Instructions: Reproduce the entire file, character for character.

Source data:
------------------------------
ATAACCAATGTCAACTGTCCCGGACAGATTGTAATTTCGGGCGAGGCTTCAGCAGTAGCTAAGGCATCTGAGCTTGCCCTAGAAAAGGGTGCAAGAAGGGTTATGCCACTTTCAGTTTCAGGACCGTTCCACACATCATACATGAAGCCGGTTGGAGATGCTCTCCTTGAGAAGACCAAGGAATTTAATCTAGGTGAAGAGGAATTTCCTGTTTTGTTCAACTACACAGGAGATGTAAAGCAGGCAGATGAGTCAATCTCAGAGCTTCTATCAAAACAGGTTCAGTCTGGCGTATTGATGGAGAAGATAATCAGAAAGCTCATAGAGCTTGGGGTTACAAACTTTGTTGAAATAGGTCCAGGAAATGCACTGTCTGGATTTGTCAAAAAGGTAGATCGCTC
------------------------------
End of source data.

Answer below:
ATAACCAATGTCAACTGTCCCGGACAGATTGTAATTTCGGGCGAGGCTTCAGCAGTAGCTAAGGCATCTGAGCTTGCCCTAGAAAAGGGTGCAAGAAGGGTTATGCCACTTTCAGTTTCAGGACCGTTCCACACATCATACATGAAGCCGGTTGGAGATGCTCTCCTTGAGAAGACCAAGGAATTTAATCTAGGTGAAGAGGAATTTCCTGTTTTGTTCAACTACACAGGAGATGTAAAGCAGGCAGATGAGTCAATCTCAGAGCTTCTATCAAAACAGGTTCAGTCTGGCGTATTGATGGAGAAGATAATCAGAAAGCTCATAGAGCTTGGGGTTACAAACTTTGTTGAAATAGGTCCAGGAAATGCACTGTCTGGATTTGTCAAAAAGGTAGATCGCTC